Furthermore, a trial conducted by Ecole Polytechnique Federale de Lausanne has shown that the use of autonomous vehicles in public transport can reduce costs by 40-60%. In their case study they showed that through the use of ‘Navia’, an autonomous shuttle bus by Induct Technology, there are “40 percent cost savings over its regular shuttle service with a driver”. The train industry will also see a large decline in commuters due to their inability to compete with autonomous vehicles on price, and also because of their comparative inconvenience. Randal O’Toole, a Senior Fellow at the Cato Institute in Washington, states that the idea of a “sweet spot” of traveling between 100 miles and 600 miles that trains currently full will be eliminated by the availability of autonomous vehicles that will enable the user to have the use of their vehicle at the end destination. This has caused people to show concern for the plans for new and extremely expensive train lines that are planned to be built within the next 15 years, including the HS2 line which will cost Britain £42.6 billion and the Brisbane to Melbourne line which will cost Australia $114 billion AUD . Building these as planned while ignoring the impacts that the adoption of autonomous vehicles will bring could be a waste of taxpayers money, and extremely harmful on the economies of the countries in question.
Fuel savings as a result of the adoption of autonomous vehicles from congestion avoidance in the US, as calculated by Morgan Stanley Research. The money will also be saved for consumers because autonomous vehicles will be able to drive faster, use less fuel by taking the most efficient route, by avoiding congestion, and also because electricity is increasingly cheaper than fossil fuels like petrol due to advancements in and the adoption of renewable energies such as solar and wind power. Due to no longer requiring to pay the salaries of delivery drivers, cheaper fuel price and also because autonomous vehicles are able to drive 24 hours a day, delivery of products should be cheaper which will result in cheaper products for consumers. For example, in the US there are currently 1.7 million people employed as delivery drivers on a median salary of $38,200 a year and this could all be negated.
Due to driving no longer requiring focus, and because people can sleep and relax in autonomous vehicles, we should also see reverse urbanization from major cities. This will affect the world economically by better distribution of spending in urban and rural areas, and by decreasing the gap between city center, suburban and countryside property prices. Finally, the adoption of autonomous vehicles could potentially increase the GDP of countries dramatically by enabling employees in the white-collar industry to work on the way to and from work by reading and responding to emails, receiving and making phone calls and doing other computer-based work. The value that this ability to work in-car has been calculated to be worth $422 billion a year in the US by Morgan Stanley Research.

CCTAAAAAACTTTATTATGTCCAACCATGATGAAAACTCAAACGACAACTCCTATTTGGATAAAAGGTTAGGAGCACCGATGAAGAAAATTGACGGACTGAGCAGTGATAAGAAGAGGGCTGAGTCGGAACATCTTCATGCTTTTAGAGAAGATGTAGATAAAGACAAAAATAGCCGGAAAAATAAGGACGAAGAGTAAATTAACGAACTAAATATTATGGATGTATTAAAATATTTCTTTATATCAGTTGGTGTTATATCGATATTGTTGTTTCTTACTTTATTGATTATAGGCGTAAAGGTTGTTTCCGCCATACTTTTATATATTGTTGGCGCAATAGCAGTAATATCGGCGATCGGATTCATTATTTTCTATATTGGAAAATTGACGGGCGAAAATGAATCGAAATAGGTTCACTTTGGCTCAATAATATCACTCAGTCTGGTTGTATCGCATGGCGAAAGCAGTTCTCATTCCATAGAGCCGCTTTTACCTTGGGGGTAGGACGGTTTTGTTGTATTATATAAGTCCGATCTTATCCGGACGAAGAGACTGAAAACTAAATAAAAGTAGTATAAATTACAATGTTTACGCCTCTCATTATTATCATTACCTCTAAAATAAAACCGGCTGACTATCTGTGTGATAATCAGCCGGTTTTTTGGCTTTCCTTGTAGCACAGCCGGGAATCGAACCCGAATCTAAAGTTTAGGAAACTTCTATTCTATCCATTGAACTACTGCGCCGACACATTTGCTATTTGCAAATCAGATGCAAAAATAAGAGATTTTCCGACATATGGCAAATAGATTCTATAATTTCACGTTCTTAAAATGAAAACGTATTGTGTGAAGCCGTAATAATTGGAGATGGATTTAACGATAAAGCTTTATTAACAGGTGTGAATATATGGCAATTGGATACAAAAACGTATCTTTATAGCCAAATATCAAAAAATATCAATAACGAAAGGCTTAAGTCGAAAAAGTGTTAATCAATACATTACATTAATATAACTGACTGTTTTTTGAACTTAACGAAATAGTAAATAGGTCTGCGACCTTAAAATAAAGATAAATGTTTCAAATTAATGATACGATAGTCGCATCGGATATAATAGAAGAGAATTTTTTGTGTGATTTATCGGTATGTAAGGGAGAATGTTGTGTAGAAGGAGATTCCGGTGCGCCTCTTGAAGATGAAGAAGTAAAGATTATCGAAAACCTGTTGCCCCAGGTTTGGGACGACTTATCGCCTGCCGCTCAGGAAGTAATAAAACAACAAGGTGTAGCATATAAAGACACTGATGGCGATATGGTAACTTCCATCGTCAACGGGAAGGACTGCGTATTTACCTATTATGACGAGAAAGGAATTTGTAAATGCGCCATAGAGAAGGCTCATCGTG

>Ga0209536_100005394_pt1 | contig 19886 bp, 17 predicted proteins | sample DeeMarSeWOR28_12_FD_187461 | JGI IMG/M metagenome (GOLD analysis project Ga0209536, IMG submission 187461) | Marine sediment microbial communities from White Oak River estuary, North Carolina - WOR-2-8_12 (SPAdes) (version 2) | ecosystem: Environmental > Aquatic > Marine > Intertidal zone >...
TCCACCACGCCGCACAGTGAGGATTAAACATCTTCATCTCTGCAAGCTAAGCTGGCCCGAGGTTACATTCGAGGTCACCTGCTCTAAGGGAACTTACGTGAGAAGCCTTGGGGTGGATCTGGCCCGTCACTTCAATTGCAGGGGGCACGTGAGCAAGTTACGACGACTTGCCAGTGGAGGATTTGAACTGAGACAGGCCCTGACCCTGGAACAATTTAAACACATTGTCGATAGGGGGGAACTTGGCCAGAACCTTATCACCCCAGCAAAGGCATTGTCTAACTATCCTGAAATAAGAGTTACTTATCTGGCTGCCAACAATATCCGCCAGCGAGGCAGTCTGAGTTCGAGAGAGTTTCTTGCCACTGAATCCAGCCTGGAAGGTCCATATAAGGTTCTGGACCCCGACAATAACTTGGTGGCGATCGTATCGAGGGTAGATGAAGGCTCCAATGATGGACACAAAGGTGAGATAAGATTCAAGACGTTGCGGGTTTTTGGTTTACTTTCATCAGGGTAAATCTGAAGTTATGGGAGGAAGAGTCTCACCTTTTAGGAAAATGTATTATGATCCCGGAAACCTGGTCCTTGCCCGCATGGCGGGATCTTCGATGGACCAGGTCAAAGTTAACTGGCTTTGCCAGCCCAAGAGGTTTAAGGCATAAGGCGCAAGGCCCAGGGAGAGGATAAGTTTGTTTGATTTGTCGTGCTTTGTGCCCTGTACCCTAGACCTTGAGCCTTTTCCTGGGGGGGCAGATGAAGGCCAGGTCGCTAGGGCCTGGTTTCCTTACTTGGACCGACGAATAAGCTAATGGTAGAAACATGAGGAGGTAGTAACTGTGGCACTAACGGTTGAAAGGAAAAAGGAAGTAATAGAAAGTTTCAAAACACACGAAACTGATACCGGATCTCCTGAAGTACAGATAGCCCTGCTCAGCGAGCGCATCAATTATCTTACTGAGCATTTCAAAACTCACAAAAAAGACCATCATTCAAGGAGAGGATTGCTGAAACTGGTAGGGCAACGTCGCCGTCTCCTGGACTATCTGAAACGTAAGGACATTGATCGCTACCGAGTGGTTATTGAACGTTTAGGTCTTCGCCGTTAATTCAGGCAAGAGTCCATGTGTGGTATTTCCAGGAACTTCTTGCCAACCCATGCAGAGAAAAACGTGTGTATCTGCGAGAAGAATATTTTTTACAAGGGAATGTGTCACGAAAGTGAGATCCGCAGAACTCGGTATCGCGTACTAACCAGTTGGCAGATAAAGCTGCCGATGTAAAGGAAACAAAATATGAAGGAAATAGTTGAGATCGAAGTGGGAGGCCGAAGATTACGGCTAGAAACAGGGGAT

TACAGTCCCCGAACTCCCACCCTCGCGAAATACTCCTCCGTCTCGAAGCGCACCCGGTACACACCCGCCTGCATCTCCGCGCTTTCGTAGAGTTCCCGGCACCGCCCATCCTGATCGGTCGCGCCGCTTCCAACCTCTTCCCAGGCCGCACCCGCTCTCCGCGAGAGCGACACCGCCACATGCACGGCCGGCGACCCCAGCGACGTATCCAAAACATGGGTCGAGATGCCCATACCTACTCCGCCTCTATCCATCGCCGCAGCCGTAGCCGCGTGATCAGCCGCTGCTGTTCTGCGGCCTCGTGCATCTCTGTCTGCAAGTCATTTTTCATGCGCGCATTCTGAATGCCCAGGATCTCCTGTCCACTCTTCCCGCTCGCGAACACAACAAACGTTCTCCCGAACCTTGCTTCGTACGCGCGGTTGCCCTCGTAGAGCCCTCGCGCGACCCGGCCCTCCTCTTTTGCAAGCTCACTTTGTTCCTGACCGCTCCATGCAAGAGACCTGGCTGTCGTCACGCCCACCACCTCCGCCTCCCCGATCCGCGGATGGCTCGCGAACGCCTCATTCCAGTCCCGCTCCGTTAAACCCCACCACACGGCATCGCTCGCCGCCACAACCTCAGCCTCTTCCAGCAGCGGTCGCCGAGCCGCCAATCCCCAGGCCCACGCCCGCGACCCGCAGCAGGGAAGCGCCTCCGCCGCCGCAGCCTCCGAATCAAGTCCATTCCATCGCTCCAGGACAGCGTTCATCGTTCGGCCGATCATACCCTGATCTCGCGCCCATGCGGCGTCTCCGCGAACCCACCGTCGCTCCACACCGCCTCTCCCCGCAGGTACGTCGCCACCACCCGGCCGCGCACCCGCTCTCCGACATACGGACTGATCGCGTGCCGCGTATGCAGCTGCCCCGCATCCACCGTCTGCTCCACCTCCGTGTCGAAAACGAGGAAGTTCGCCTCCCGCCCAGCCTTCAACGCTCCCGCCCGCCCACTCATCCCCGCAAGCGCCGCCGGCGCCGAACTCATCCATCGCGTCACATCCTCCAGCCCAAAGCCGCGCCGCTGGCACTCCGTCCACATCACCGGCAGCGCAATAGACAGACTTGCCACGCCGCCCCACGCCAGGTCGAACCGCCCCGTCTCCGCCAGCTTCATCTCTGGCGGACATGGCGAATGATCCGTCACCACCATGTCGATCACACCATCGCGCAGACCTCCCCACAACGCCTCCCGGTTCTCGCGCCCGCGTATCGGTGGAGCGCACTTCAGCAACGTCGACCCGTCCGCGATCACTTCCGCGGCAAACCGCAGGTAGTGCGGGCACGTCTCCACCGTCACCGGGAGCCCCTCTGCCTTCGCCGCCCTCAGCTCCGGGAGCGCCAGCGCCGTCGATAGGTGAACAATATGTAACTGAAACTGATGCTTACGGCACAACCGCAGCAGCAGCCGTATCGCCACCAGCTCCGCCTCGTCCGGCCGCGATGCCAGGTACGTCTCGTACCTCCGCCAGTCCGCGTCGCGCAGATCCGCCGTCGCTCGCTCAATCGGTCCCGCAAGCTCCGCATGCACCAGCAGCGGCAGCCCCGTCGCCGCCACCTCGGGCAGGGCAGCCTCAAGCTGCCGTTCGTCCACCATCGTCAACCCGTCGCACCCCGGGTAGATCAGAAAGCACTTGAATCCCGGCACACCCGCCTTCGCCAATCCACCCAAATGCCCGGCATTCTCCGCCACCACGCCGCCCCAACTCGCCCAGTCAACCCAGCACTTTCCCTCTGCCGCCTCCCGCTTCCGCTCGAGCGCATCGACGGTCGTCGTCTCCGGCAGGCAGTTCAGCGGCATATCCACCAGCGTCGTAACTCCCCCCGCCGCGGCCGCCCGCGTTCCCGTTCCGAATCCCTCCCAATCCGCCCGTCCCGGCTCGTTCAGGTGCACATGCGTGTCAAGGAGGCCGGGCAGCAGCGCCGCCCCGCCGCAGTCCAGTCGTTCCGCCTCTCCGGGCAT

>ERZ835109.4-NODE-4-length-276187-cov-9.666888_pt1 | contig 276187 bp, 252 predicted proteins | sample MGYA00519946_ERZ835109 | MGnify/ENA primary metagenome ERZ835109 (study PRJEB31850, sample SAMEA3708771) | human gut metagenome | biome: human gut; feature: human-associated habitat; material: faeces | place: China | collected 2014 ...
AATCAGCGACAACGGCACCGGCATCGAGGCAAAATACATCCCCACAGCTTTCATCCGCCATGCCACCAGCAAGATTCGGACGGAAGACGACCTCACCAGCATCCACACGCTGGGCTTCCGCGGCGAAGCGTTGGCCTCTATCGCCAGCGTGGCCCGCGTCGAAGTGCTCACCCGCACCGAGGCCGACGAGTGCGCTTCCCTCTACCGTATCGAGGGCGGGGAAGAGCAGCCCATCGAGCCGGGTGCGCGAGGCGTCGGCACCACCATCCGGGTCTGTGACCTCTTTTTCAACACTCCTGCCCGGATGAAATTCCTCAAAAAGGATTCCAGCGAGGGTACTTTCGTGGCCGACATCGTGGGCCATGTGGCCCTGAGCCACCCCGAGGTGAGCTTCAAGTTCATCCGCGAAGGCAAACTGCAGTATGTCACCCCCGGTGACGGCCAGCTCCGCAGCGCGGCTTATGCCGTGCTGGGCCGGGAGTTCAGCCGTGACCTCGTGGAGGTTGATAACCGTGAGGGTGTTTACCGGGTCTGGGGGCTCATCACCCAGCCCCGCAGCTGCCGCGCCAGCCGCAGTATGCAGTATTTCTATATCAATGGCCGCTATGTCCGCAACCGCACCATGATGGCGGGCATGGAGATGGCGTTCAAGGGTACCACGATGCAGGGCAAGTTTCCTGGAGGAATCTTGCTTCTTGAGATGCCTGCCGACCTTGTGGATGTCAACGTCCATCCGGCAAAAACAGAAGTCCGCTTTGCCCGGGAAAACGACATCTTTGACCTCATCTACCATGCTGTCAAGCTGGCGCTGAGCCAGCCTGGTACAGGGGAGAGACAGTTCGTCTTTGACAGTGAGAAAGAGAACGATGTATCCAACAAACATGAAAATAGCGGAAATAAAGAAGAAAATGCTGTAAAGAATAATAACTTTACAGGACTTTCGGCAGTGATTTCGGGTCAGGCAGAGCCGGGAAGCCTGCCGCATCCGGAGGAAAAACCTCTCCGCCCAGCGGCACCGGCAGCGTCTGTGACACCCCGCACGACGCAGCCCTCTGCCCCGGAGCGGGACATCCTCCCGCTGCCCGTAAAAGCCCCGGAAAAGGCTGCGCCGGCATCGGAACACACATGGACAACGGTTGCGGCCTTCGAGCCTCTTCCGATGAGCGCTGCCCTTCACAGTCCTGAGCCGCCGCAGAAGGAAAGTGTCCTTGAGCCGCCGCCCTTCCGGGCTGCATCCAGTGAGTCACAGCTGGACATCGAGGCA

The effects of autonomous vehicles on quality of life.
Autonomous vehicles will increase the quality of life by enabling people to have more free time to partake in leisure activities and relax, and also increase human health by removing stress from driving. The third area which will greatly be affected by the adoption of autonomous vehicles is that of human health and quality of life. The most prominent of these is the increased diversity of people who will be able to travel independently, this is for both people who have been prevented from driving by law and people prevented from getting around due to physical disability. Some examples of people which will be able to get around independently by the adoption of autonomous vehicles include:
-those too young to drive under current laws, and those considered too old
-people considered too disabled to drive (e.g. those with visual impairment and the blind, those who suffer from epilepsy or strokes)